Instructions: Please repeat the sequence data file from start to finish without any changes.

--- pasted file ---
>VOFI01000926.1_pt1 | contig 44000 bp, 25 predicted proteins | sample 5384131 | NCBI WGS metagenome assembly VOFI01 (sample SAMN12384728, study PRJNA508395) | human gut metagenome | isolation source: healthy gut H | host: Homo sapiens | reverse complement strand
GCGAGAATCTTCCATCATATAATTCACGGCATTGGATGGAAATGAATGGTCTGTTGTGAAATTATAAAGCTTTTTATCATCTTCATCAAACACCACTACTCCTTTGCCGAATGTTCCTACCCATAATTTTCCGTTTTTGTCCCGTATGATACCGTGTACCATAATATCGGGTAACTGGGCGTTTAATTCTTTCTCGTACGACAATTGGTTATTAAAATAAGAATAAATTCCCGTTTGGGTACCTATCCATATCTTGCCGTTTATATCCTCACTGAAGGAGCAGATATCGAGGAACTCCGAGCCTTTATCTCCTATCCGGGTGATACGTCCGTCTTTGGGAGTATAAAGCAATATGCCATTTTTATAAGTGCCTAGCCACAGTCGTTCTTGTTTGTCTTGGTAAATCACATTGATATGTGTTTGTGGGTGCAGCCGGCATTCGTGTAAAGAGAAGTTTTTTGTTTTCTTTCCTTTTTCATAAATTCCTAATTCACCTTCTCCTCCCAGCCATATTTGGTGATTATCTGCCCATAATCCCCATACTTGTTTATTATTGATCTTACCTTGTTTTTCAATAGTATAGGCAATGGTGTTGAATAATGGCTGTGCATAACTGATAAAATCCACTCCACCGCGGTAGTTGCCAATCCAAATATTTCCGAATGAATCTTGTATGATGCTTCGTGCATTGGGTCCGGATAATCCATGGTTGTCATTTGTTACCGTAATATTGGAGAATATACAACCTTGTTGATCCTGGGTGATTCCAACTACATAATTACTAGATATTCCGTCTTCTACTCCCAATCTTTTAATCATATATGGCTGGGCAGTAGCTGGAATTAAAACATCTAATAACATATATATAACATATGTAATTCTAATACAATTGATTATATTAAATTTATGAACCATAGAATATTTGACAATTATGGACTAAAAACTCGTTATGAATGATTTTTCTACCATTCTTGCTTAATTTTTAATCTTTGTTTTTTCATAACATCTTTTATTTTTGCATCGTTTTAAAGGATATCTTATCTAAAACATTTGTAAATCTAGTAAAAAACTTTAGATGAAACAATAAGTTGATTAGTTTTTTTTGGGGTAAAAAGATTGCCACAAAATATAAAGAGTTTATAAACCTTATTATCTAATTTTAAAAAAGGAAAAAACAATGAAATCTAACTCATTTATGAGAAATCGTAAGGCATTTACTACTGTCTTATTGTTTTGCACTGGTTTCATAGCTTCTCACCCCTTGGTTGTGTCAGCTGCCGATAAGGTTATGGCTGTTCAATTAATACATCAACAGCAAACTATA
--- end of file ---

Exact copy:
>VOFI01000926.1_pt1 | contig 44000 bp, 25 predicted proteins | sample 5384131 | NCBI WGS metagenome assembly VOFI01 (sample SAMN12384728, study PRJNA508395) | human gut metagenome | isolation source: healthy gut H | host: Homo sapiens | reverse complement strand
GCGAGAATCTTCCATCATATAATTCACGGCATTGGATGGAAATGAATGGTCTGTTGTGAAATTATAAAGCTTTTTATCATCTTCATCAAACACCACTACTCCTTTGCCGAATGTTCCTACCCATAATTTTCCGTTTTTGTCCCGTATGATACCGTGTACCATAATATCGGGTAACTGGGCGTTTAATTCTTTCTCGTACGACAATTGGTTATTAAAATAAGAATAAATTCCCGTTTGGGTACCTATCCATATCTTGCCGTTTATATCCTCACTGAAGGAGCAGATATCGAGGAACTCCGAGCCTTTATCTCCTATCCGGGTGATACGTCCGTCTTTGGGAGTATAAAGCAATATGCCATTTTTATAAGTGCCTAGCCACAGTCGTTCTTGTTTGTCTTGGTAAATCACATTGATATGTGTTTGTGGGTGCAGCCGGCATTCGTGTAAAGAGAAGTTTTTTGTTTTCTTTCCTTTTTCATAAATTCCTAATTCACCTTCTCCTCCCAGCCATATTTGGTGATTATCTGCCCATAATCCCCATACTTGTTTATTATTGATCTTACCTTGTTTTTCAATAGTATAGGCAATGGTGTTGAATAATGGCTGTGCATAACTGATAAAATCCACTCCACCGCGGTAGTTGCCAATCCAAATATTTCCGAATGAATCTTGTATGATGCTTCGTGCATTGGGTCCGGATAATCCATGGTTGTCATTTGTTACCGTAATATTGGAGAATATACAACCTTGTTGATCCTGGGTGATTCCAACTACATAATTACTAGATATTCCGTCTTCTACTCCCAATCTTTTAATCATATATGGCTGGGCAGTAGCTGGAATTAAAACATCTAATAACATATATATAACATATGTAATTCTAATACAATTGATTATATTAAATTTATGAACCATAGAATATTTGACAATTATGGACTAAAAACTCGTTATGAATGATTTTTCTACCATTCTTGCTTAATTTTTAATCTTTGTTTTTTCATAACATCTTTTATTTTTGCATCGTTTTAAAGGATATCTTATCTAAAACATTTGTAAATCTAGTAAAAAACTTTAGATGAAACAATAAGTTGATTAGTTTTTTTTGGGGTAAAAAGATTGCCACAAAATATAAAGAGTTTATAAACCTTATTATCTAATTTTAAAAAAGGAAAAAACAATGAAATCTAACTCATTTATGAGAAATCGTAAGGCATTTACTACTGTCTTATTGTTTTGCACTGGTTTCATAGCTTCTCACCCCTTGGTTGTGTCAGCTGCCGATAAGGTTATGGCTGTTCAATTAATACATCAACAGCAAACTATA